by Kirill K•
Sep 28, 2016
Thank you very much for the course - it was really interesting and I've found some useful techniques to be used in my work. However, there are some moments to be improved to make course better: correct questions statements and lack of communication between partipants (there were a lot of interesting topics to discuss but only very few users were involved in discussions, thus, discussion were very poor).
But still thank you very much again!!!:))
by Du G H•
Aug 15, 2019
Comprehensive materials with clear structure! Would love to have more exercises to practice
by C C•
Jan 15, 2019
This has been one of the better courses I've taken on Coursera. The Supplemental Material is better curated. Other courses just include Wikipedia links. For someone new to the field, specialty links are more helpful and provides a starting list of good websites to reference later. I do wish the course took a deeper dive into the topic and provided more examples.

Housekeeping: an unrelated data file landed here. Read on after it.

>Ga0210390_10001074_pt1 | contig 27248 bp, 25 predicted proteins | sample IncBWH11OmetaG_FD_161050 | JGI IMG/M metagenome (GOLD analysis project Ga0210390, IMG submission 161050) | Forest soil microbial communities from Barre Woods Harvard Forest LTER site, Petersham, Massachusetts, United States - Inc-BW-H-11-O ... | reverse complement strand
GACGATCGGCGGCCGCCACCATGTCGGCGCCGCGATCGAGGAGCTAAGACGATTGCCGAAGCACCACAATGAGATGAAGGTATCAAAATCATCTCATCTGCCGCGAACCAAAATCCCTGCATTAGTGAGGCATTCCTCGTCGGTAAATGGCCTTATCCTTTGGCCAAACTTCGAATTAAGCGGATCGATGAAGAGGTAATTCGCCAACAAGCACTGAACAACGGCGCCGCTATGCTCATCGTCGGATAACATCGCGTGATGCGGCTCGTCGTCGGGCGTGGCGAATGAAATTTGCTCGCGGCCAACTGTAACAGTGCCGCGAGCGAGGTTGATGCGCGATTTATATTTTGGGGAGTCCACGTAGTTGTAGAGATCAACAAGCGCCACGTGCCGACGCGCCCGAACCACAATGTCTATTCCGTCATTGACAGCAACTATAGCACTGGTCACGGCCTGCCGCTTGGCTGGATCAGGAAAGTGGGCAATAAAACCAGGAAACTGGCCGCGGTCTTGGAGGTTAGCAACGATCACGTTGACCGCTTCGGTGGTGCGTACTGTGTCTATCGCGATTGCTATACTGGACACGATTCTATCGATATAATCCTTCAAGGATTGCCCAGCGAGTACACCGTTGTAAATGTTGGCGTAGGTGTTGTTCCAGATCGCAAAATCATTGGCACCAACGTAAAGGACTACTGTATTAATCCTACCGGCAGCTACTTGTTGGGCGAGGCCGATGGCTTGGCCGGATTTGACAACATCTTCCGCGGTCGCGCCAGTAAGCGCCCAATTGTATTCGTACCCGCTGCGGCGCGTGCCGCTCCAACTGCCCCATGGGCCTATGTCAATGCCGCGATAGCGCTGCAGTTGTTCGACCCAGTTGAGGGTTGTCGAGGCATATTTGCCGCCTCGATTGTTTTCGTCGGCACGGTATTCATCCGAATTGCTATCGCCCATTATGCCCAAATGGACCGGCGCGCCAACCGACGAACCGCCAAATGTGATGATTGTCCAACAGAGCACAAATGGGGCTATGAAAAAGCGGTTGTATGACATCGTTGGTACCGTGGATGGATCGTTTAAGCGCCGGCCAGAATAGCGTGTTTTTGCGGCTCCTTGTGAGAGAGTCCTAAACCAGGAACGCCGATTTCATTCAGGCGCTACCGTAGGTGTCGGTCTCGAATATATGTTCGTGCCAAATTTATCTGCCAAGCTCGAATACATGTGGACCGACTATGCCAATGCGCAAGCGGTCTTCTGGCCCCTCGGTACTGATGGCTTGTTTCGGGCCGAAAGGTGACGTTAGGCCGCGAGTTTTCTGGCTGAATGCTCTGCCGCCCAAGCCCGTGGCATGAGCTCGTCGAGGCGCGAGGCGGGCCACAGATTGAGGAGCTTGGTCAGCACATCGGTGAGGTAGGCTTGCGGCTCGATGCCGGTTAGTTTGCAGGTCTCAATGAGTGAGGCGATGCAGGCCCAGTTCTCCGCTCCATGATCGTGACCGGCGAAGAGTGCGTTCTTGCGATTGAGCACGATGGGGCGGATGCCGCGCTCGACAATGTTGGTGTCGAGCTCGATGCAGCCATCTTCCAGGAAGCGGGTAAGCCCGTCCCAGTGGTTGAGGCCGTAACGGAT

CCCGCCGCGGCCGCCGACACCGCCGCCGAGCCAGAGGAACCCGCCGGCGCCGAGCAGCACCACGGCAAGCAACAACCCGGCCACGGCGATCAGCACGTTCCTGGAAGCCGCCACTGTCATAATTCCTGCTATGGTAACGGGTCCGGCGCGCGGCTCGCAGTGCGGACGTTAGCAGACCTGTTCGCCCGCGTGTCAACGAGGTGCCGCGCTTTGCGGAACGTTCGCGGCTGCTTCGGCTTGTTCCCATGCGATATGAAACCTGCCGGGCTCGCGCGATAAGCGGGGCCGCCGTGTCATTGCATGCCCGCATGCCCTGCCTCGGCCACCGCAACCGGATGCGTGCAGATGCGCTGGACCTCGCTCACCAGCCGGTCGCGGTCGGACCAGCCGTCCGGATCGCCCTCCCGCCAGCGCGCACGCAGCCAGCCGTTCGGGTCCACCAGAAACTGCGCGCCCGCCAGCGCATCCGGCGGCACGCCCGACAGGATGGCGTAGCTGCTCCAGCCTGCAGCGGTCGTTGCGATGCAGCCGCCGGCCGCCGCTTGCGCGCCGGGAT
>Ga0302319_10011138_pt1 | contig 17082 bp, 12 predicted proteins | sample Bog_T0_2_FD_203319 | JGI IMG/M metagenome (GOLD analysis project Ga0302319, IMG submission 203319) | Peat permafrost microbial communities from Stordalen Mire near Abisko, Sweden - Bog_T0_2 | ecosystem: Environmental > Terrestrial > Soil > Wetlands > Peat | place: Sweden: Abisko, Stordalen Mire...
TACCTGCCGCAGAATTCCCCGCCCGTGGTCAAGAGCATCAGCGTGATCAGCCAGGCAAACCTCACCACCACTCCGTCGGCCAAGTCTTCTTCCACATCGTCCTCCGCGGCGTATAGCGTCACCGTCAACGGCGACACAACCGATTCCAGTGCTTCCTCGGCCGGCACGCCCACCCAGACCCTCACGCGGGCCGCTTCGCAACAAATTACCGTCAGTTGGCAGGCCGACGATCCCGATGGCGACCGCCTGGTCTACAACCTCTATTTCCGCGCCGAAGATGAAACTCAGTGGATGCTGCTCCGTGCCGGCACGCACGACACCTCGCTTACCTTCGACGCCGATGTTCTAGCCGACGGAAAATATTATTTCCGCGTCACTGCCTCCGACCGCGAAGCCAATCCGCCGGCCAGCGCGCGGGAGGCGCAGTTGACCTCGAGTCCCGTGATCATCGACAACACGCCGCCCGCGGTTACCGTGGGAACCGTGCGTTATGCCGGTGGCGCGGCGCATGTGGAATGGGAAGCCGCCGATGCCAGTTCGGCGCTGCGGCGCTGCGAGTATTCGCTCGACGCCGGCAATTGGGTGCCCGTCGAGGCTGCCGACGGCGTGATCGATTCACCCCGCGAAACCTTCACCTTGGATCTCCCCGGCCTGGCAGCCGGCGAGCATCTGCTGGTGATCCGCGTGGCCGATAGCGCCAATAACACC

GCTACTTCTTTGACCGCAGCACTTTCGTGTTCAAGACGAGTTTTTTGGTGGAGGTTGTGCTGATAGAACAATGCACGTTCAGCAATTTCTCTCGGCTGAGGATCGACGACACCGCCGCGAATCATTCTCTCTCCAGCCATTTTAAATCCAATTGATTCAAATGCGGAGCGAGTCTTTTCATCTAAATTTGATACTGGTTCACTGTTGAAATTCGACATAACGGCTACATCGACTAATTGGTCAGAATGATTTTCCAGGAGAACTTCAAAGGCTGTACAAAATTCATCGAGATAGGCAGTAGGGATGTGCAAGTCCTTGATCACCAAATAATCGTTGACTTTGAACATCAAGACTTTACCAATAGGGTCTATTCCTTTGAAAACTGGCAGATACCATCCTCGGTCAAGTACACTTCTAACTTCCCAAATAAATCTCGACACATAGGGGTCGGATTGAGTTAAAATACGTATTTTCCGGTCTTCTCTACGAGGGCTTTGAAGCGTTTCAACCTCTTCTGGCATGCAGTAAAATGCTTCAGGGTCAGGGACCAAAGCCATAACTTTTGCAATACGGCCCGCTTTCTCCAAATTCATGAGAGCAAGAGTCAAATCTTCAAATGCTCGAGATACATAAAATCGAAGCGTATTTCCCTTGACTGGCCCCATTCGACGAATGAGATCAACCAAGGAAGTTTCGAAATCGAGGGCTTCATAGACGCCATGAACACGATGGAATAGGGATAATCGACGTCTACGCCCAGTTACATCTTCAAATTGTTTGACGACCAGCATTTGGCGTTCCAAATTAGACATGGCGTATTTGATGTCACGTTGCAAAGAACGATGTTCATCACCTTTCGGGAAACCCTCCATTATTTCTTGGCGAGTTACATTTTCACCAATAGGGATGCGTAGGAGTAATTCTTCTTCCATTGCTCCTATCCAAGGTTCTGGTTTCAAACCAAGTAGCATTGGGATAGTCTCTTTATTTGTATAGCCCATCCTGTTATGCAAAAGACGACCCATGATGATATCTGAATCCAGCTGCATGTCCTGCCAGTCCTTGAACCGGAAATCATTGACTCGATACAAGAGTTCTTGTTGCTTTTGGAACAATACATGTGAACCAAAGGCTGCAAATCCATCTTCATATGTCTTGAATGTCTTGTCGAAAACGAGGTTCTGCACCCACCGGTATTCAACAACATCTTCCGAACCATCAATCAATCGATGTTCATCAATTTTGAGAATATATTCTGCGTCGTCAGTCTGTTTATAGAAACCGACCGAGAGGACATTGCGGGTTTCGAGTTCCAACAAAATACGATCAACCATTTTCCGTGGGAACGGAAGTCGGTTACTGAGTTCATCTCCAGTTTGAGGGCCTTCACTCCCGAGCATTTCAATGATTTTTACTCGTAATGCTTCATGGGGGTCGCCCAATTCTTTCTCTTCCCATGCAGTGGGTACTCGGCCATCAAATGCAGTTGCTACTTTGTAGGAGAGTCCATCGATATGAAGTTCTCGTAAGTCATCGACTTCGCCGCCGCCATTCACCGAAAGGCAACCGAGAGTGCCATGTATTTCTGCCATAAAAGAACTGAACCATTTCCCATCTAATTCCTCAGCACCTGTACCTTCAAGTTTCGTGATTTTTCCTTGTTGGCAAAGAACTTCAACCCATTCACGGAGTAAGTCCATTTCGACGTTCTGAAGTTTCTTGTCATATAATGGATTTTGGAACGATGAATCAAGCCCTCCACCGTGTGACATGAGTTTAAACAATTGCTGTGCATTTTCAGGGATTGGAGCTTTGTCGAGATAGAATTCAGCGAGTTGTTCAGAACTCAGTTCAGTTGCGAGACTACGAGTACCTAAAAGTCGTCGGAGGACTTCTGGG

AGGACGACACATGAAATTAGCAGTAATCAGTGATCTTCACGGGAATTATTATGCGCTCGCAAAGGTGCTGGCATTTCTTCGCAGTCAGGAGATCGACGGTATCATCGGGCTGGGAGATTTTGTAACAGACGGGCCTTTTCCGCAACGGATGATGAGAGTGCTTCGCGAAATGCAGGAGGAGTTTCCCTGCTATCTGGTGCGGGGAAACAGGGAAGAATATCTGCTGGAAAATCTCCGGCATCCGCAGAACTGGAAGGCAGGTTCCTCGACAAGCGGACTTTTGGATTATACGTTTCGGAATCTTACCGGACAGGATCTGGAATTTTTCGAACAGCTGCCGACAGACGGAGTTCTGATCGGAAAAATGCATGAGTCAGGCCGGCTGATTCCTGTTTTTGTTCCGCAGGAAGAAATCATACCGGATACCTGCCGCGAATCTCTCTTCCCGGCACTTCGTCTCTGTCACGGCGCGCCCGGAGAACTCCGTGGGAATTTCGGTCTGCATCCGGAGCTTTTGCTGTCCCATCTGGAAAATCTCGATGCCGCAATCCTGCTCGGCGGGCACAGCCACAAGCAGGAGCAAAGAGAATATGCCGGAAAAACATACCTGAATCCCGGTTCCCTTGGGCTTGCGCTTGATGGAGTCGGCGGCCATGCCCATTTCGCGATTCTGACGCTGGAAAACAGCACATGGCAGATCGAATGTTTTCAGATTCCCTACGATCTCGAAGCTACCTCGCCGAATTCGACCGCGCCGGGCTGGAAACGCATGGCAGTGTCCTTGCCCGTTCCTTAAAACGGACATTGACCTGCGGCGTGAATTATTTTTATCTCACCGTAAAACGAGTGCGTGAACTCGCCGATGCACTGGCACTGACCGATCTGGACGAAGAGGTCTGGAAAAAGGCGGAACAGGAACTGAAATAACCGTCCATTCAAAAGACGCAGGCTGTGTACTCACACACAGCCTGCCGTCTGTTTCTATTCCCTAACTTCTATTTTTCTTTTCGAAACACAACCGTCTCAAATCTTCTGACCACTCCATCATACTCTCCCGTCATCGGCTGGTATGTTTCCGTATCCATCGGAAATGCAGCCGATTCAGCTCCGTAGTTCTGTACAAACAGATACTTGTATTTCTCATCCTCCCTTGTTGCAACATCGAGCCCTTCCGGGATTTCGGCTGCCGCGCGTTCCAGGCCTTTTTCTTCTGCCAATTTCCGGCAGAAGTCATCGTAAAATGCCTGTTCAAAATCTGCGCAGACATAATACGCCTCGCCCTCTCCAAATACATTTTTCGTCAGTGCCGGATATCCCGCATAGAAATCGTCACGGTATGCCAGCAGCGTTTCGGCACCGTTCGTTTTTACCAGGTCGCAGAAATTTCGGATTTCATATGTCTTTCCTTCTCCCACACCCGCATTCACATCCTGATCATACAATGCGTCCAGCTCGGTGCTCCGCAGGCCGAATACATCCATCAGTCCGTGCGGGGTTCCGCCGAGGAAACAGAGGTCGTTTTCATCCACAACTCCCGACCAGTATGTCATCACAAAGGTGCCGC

by Freek d B•
Dec 22, 2018
It's challenging to teach and learn product management through an online course. You can get an overview of the important topics and learn the theory, but this doesn't enable discussion, exchanging experiences, and forming balanced opinions. A product management does a lot of her/his work by talking (to many different people involved), which is very difficult to train online (it could be done with role playing assignments supported by video conferencing, but I think learning from experienced colleagues in practice is a much better way). The quizzes are often a good way to rehearse the topics that have been explained, but sometimes feel like an extremely simplified black-white view on very nuanced issues.